Intermountain Pet Hospital Blog

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Cat eating grass

Cats Eating Grass: Good, Bad, Both?

Posted by Nikki Wardle on August 27, 2019 at 8:46 AM
Nikki Wardle
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Cats eat grass. It’s a known fact. And if you are a pet parent to a frisky feline, you’ve probably wondered why bother buying organic or premium cat food if they’re going to turn and eat the grass you mowed yesterday. Okay, most of us don’t buy the gourmet stuff, but even well rounded diet from a reputable company will put a small dent in most budgets.

Why do cat’s eat grass if they have tasty kibble, canned wet food, or even homemade cat food in the house? We’ll go over the three most common theories of why cats each grass.

Basic Instinct

A group of scientists reported their findings of research done on chimps and other wild animals that ate grass to expel parasites out of their intestines and other parts of their digestive system.  It’s theorized that cats eat grass out of evolutionary need. Once upon a time when cats were just as wild as chimps, they ate grass for the same reason. Most cats don’t need to anymore due to their regulated diet from their humans, gourmet or not.

Natural Laxative

Cats don’t have the right enzymes in their stomachs to digest grass and other vegetation. Instead, grass will stimulate the stomach and intestinal muscles to move the unwanted blades of grass, and other non-digestible matter, thus causing your feline to throw-up after chowing down on the green vegetation.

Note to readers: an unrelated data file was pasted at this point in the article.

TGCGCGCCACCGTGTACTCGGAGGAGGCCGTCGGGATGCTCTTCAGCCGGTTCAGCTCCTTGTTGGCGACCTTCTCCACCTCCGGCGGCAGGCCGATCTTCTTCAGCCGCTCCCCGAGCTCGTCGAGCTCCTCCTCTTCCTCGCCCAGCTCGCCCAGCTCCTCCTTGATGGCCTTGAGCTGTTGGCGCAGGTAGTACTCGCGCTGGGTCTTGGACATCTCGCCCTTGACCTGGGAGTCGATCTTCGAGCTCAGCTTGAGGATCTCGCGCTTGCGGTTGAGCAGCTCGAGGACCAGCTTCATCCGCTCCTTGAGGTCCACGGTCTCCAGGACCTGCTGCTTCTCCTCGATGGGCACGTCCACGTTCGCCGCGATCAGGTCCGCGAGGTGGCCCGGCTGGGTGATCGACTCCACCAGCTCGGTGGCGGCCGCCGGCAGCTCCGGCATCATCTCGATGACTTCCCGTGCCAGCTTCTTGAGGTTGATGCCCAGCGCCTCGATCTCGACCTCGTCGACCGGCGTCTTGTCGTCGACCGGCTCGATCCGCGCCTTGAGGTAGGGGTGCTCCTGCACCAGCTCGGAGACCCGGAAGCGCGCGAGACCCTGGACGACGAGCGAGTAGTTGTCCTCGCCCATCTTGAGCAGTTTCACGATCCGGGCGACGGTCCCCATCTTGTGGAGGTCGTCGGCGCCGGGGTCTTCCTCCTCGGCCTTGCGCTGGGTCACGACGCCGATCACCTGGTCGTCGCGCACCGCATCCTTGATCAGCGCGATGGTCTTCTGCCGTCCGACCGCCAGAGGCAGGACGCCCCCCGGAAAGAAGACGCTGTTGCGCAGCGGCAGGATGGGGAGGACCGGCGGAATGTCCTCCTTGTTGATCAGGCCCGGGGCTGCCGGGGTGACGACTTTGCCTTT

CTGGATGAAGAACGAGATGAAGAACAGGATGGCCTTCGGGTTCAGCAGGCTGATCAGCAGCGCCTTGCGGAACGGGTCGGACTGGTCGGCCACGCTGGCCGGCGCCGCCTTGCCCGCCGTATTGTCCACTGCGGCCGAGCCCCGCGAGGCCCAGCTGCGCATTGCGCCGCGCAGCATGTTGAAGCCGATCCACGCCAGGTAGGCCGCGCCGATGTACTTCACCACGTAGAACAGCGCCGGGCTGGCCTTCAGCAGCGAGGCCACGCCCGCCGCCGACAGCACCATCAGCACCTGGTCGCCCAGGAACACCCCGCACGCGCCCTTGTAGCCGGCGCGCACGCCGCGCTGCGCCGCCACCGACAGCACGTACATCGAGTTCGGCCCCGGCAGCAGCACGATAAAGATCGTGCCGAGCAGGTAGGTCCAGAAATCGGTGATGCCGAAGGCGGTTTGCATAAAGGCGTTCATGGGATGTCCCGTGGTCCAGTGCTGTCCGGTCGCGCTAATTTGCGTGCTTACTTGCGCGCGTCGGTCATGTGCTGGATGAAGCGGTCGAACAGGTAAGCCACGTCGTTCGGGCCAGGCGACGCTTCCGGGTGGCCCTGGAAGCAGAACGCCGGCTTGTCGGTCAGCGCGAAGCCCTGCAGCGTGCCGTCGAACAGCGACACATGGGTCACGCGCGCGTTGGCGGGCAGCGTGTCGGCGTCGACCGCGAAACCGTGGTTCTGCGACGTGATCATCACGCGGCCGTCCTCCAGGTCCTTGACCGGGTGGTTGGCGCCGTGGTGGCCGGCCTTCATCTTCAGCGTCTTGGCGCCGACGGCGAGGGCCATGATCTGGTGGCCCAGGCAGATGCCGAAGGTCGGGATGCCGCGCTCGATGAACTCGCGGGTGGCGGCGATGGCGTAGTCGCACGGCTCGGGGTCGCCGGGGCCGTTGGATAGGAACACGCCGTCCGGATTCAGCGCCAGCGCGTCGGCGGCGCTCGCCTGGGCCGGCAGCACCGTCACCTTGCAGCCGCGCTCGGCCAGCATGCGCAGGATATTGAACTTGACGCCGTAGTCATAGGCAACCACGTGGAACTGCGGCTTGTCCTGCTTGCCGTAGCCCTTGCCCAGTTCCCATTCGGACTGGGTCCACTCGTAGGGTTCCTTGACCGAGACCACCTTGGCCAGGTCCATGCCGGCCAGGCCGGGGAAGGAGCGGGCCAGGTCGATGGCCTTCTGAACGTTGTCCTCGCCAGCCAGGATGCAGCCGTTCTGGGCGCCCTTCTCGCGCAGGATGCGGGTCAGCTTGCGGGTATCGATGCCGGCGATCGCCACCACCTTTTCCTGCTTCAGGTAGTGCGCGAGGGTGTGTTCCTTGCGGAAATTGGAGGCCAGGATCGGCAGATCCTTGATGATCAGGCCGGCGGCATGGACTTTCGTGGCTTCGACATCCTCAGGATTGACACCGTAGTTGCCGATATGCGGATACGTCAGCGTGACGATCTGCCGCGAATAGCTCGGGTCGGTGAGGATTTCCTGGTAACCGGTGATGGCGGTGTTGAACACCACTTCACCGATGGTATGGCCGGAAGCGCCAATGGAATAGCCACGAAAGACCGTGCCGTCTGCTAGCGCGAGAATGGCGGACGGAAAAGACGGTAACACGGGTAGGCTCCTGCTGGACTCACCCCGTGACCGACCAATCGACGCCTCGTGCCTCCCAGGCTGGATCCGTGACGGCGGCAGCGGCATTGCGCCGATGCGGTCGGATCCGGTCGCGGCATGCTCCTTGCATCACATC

It’s believed for a long time that cats eat grass to help with clear only items that they have ingested but can’t break down in their stomach. This includes bird feathers, bones, cat hair, or any other material that is bothering their stomach.

There is also another possibility that when cats eat grass, it adds fiber to help pass worms that may be in their intestinal tracks.  Again, another method of cleaning out their digestive system.

Like Momma’s Milk

Grass contains folic acid, the same as what is in their momma’s milk. This vitamin is an essential part for producing hemoglobin, a protein that helps a cat’s blood carry oxygen throughout its body. When that milk is no longer available, a cat instinctively knows where else they can get folic acid when their body needs it.

What Can You Do to Keep Your Cat Safe?

  • Grow a patch of grass in your home for your cat. That way you know it’s not covered in dangerous fertilizers or wild animal droppings that could be infected.
  • Growing a small amount of catnip is another option for your cat. Not only will your kitty possibly do some “America’s Funniest Home Videos” worthy behavior, but they’ll also satisfy their need for the green munchies.
  • Make sure all of the plants in your home are not poisonous to your pet. You can check out our guide When Pets and Plants Don’t Mix.Plants that are harmful to your pets
  • If you do let your cat outside, make sure to use a pet-friendly fertilizer and weed control spray.
  • Keep your kitty’s vaccinations up-to-date. If your fur-baby comes in contact with an infected or sick wild animal (think bat, mice, birds), you’ll want them protected as much as possible.

While finding the remnants of your kitty’s grass-nibbling snacks are less than pleasant, it’s worth noting that they were trying to get some extra fiber, folic acid, or relieving an upset stomach. It’s is worth mentioning that if your cat is displaying any other odd behaviors other than throwing up, contact your veterinarian right way to schedule an examination.

Topics: Pet Care, Dangerous Plants for Dogs and Cats